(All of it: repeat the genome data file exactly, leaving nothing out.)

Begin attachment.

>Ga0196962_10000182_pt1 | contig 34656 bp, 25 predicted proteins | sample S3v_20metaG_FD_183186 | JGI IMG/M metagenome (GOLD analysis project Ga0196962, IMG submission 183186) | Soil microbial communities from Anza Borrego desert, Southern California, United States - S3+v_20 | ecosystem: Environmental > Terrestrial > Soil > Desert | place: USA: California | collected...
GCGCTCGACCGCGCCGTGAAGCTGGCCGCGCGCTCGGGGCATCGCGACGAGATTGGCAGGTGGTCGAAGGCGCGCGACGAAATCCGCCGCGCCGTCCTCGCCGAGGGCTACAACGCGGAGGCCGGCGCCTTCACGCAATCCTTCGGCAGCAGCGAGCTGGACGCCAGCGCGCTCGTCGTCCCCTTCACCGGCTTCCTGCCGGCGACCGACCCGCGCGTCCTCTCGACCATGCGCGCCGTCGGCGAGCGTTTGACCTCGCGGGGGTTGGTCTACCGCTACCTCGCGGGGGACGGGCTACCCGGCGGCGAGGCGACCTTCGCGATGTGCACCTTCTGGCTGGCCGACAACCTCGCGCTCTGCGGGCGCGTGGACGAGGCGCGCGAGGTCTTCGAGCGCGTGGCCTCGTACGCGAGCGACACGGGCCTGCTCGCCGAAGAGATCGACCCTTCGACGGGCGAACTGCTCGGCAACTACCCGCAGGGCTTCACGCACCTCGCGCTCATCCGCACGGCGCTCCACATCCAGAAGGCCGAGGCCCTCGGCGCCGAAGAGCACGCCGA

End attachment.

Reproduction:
>Ga0196962_10000182_pt1 | contig 34656 bp, 25 predicted proteins | sample S3v_20metaG_FD_183186 | JGI IMG/M metagenome (GOLD analysis project Ga0196962, IMG submission 183186) | Soil microbial communities from Anza Borrego desert, Southern California, United States - S3+v_20 | ecosystem: Environmental > Terrestrial > Soil > Desert | place: USA: California | collected...
GCGCTCGACCGCGCCGTGAAGCTGGCCGCGCGCTCGGGGCATCGCGACGAGATTGGCAGGTGGTCGAAGGCGCGCGACGAAATCCGCCGCGCCGTCCTCGCCGAGGGCTACAACGCGGAGGCCGGCGCCTTCACGCAATCCTTCGGCAGCAGCGAGCTGGACGCCAGCGCGCTCGTCGTCCCCTTCACCGGCTTCCTGCCGGCGACCGACCCGCGCGTCCTCTCGACCATGCGCGCCGTCGGCGAGCGTTTGACCTCGCGGGGGTTGGTCTACCGCTACCTCGCGGGGGACGGGCTACCCGGCGGCGAGGCGACCTTCGCGATGTGCACCTTCTGGCTGGCCGACAACCTCGCGCTCTGCGGGCGCGTGGACGAGGCGCGCGAGGTCTTCGAGCGCGTGGCCTCGTACGCGAGCGACACGGGCCTGCTCGCCGAAGAGATCGACCCTTCGACGGGCGAACTGCTCGGCAACTACCCGCAGGGCTTCACGCACCTCGCGCTCATCCGCACGGCGCTCCACATCCAGAAGGCCGAGGCCCTCGGCGCCGAAGAGCACGCCGA